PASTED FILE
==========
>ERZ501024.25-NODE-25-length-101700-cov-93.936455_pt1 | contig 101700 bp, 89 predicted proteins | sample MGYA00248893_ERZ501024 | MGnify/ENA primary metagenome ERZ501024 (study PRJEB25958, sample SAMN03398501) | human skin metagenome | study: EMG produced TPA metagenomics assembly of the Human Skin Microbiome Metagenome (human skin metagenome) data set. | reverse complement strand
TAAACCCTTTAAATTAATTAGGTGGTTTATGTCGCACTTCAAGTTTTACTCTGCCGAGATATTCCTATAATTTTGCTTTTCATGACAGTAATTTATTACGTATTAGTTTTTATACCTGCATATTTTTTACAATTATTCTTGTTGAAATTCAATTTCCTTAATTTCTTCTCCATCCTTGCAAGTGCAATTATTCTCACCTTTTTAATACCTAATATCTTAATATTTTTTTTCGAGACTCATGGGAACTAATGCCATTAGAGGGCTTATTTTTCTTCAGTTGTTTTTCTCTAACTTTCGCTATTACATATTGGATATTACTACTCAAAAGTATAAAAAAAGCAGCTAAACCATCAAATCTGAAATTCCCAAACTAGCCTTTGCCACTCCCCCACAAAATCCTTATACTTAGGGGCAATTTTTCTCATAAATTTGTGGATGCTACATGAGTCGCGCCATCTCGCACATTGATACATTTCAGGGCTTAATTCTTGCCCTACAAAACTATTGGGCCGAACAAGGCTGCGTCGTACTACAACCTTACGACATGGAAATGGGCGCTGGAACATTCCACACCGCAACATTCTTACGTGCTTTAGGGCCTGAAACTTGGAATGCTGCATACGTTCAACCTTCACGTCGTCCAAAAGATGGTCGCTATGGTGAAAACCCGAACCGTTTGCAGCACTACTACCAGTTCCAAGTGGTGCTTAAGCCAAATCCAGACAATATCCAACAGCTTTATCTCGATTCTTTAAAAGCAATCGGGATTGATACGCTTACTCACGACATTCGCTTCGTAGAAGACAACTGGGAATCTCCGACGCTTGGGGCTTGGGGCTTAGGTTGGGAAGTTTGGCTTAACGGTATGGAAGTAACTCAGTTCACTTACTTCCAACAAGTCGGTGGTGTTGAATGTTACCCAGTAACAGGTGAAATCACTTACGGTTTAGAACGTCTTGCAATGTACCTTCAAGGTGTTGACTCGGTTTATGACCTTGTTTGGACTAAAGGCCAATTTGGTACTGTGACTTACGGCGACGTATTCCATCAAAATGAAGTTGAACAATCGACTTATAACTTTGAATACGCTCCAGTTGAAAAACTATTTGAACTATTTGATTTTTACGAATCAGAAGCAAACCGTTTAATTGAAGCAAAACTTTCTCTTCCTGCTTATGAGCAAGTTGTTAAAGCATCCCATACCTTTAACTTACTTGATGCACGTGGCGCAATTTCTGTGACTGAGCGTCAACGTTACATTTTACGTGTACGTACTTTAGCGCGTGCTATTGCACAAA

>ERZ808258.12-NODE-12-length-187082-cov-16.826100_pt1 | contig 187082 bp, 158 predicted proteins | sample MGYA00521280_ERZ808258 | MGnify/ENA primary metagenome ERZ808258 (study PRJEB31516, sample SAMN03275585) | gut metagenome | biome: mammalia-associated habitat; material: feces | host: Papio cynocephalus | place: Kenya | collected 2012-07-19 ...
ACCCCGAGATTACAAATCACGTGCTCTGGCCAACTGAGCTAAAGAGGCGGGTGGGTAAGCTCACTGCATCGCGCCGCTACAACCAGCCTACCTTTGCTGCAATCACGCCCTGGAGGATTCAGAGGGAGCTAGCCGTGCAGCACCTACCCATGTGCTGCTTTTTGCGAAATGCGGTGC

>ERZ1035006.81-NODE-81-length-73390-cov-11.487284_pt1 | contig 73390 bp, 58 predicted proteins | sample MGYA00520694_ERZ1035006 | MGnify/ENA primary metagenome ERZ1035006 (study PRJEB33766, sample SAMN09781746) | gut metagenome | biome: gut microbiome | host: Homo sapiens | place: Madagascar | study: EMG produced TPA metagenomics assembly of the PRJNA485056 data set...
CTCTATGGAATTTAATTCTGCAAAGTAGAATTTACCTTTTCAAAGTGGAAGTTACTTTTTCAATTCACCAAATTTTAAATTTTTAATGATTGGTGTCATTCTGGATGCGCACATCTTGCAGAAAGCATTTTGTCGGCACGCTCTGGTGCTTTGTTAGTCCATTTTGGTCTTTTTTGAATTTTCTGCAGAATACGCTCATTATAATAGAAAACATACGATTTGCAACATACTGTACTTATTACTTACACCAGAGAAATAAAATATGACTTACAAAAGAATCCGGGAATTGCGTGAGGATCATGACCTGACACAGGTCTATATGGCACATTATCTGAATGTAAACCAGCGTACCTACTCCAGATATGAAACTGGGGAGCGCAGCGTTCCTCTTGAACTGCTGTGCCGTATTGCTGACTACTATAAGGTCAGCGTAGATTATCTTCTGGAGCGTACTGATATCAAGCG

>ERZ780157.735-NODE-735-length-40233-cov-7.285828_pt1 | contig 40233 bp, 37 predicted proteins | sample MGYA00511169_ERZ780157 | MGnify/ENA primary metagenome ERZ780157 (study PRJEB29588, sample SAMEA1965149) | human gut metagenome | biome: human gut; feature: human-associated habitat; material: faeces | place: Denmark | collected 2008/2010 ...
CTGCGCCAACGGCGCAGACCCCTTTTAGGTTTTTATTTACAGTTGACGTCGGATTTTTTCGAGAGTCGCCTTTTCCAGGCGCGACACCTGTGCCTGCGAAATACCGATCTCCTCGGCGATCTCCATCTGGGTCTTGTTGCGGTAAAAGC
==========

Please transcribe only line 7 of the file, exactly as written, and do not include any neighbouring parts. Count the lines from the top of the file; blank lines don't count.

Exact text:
>ERZ780157.735-NODE-735-length-40233-cov-7.285828_pt1 | contig 40233 bp, 37 predicted proteins | sample MGYA00511169_ERZ780157 | MGnify/ENA primary metagenome ERZ780157 (study PRJEB29588, sample SAMEA1965149) | human gut metagenome | biome: human gut; feature: human-associated habitat; material: faeces | place: Denmark | collected 2008/2010 ...